McCoy laments the pervasive sense that it no longer pays to play by the rules. That’s where immigration enters the equation: “When my wife came here from the Philippines, she had to go through a health assessment, background checks and interviews to become a citizen. Now, these people come in from Mexico and Central America through some mule, just whoever comes.”
“I’m not a rigid tea partyer,” he continued. “I’m in favor of government paying for roads and the fire department. Social Security is a great thing. But I don’t think Trump is really much of a conservative; he’s definitely more moderate than the others.”
McCoy recognizes that his sense of lost greatness is probably different from that of others who are drawn to Trump, but he says that’s all right. When Trump talks about losing the country, “it’s about whatever you want it to be,” McCoy said. “He lets you fill in the blanks.”
That free-floating sense of decline expresses itself in many different ways among Trump supporters. Some speak of a fading sense of mobility, a loss of the expectation that each generation will surpass its parents’ standard of living. Others focus on the loss of blue-collar jobs and a sense that only those with computer backgrounds can take advantage of the new digital economy.
Although Trump has said in campaign speeches that he came up with his slogan himself, Ronald Reagan put “Let’s Make America Great Again” on buttons and posters in his 1980 campaign, and John Kennedy used “We Can Do Better” and “Get This Country Moving Again” as slogans in 1960.
But Reagan and Kennedy were widely perceived as happy warriors with a shining vision of what the country could be. Reagan and Kennedy couched their laments for America’s lost prowess amid a larger promise of change – ideological in Reagan’s case and generational in Kennedy’s. Other successful candidates carefully grounded their critiques of the country’s state in optimistic packaging: “There is nothing wrong with America that cannot be cured by what is right with America,” Bill Clinton said in his first inaugural address in 1993.
“A lot of the difference is tonal,” said David Greenberg, a historian of the presidency at Rutgers University. “Kennedy had great confidence and self-possession, and although Reagan’s optimism has been overstated, he got the balance right between that shining personality and his tough, no-compromise willingness to stand up to the Iranians, the Soviet Union or the liberals. There wasn’t just the tone of anger and resentment, the shouting people down, that you see with Trump.”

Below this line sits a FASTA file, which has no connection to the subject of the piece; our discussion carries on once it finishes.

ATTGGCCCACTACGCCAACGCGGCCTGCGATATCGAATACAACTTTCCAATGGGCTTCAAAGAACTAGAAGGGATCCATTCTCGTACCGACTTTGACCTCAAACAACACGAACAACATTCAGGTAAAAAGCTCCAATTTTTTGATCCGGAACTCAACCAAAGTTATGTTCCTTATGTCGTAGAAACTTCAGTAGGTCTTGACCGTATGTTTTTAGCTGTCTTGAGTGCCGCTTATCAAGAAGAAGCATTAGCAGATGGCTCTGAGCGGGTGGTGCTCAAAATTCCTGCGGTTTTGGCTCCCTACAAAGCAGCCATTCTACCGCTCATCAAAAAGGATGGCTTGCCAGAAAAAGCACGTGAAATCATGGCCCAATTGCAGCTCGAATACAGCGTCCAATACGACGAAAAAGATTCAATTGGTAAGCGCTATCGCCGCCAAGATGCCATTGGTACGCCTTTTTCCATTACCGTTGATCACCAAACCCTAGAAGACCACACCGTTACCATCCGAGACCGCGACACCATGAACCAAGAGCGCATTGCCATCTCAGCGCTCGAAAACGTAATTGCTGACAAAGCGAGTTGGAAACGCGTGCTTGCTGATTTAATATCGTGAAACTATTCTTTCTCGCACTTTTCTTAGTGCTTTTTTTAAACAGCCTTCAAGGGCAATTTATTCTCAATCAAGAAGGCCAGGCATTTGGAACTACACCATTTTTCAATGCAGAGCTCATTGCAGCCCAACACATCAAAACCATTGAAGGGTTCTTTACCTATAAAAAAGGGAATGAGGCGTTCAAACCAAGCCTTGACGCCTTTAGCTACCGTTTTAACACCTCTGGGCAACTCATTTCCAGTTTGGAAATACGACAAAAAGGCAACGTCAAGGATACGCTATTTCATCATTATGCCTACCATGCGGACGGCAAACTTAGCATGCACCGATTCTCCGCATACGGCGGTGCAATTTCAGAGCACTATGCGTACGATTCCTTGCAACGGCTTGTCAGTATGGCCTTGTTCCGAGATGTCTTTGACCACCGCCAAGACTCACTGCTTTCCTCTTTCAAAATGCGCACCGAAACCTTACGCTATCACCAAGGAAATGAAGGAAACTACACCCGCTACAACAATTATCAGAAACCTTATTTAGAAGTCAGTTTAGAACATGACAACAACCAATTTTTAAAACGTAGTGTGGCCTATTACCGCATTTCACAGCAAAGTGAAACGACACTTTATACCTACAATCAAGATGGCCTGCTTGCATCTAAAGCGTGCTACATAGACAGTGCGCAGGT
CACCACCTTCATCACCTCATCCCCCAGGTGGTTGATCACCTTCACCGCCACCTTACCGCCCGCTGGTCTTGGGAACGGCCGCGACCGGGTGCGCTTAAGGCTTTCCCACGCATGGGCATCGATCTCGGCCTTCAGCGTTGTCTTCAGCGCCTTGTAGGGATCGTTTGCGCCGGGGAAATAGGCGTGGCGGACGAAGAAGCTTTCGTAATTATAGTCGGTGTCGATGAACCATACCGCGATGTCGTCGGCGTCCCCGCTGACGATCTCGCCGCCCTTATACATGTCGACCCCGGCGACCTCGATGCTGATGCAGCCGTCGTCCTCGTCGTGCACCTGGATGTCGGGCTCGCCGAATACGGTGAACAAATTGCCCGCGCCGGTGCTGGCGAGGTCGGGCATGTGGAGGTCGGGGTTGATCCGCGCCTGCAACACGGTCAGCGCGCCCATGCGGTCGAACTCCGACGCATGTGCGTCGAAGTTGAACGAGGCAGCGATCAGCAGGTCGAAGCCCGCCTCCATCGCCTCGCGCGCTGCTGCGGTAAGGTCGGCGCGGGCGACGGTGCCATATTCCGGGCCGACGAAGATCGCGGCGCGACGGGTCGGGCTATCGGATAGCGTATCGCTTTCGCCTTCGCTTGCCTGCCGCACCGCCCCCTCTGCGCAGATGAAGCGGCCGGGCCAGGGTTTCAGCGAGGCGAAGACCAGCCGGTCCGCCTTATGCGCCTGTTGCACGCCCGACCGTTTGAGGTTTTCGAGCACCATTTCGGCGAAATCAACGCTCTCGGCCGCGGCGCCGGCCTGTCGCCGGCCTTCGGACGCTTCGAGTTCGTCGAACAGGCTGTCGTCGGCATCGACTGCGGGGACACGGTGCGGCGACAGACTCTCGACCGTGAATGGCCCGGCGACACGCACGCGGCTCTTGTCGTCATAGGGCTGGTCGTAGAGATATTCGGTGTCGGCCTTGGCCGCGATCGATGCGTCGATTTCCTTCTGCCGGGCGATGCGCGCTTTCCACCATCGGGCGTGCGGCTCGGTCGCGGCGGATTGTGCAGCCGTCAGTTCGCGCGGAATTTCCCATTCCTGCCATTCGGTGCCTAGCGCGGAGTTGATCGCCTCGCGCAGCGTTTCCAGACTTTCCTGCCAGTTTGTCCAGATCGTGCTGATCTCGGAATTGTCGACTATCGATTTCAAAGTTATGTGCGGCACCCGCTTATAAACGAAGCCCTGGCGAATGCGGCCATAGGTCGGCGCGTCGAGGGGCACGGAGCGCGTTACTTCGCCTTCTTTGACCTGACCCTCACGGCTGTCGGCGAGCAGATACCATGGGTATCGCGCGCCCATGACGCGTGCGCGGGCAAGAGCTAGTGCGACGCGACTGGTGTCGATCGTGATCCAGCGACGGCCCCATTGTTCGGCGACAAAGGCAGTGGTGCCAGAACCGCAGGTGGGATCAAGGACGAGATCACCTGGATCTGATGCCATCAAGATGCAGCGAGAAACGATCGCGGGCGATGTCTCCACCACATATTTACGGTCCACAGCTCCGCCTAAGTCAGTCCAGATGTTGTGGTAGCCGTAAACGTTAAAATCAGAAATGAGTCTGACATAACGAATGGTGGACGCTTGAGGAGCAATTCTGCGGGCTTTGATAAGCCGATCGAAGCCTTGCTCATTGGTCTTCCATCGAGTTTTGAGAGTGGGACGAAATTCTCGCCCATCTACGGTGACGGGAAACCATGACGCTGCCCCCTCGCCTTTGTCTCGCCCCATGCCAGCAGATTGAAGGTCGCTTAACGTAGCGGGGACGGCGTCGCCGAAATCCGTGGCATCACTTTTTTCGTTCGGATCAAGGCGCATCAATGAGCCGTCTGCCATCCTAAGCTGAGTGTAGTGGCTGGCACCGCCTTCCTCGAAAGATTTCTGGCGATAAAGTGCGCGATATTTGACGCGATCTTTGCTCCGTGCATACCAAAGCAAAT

In this past week’s GOP debate, Sen. Marco Rubio (Florida) pointedly presented a more optimistic perspective, rejecting the developer’s blunt, blustery barbs about the nation’s decline. “Our greatest days lie ahead,” Rubio said.
Undaunted, Trump began his closing statement with one of his trademark lines: “Our country doesn’t win anymore.” It’s a theme he has developed in several of his books, including a new 2016 campaign edition of “Time to Get Tough!,” where he writes: “The country I love is a total economic disaster right now. We have become a laughingstock, the world’s whipping boy, blamed for everything, credited for nothing, given no respect. You see and feel it all around you, and so do I.”
That dark view of the nation would seem to violate the political science adage that Americans favor optimistic candidates, but Trump’s dire summation of the state of the nation is far from unique in the annals of presidential campaigns.
“In the ’30s in the Depression, many people felt the American way of life was finished,” said Robert Lieber, a government professor at Georgetown University who wrote a book arguing against the notion that the country is in decline. “In 1957, after Sputnik, there was a strong belief that the Soviets were much more disciplined than us. Since the ’70s, it’s been the Russians who were eating our lunch and then the Japanese and then the Chinese. Each time, we underestimated America’s material strengths.”
Lieber sees Trump’s slogan as a symbol of his ability to slice through standard political rhetoric: “His discourse is deliberately provocative, but he’s refreshing to a lot of people because he talks about reality with the bark off, and people are sick to death of the language of political correctness.”
Steve Trivett, sports editor of a newspaper in central Florida, worries about his six grandchildren’s futures “in an anything-goes society where there are no ramifications for any action. People here are concerned about why nothing gets done. We’re not angry, we’re frustrated. And then Donald Trump comes along and says, ‘I am going to make America great again’ and we all go, ‘Hallelujah!’ “
Trivett, who turns 70 this month, is still working because he says he “blew my 401(k) sending two kids to college, and I don’t regret it, but where’s the security? When America was great, our economy was strong. Our economy’s been shipped off to other countries. Can Donald Trump solve that? Hell, I don’t know. Somebody not as flamboyant or egomaniacal might be more effective, but I’m not sure anybody can bring us back. At least Trump gets things done. The last Democrat I voted for was Jimmy Carter. He was a good, honest man, and the system ate him up. So maybe we need a guy like Trump.”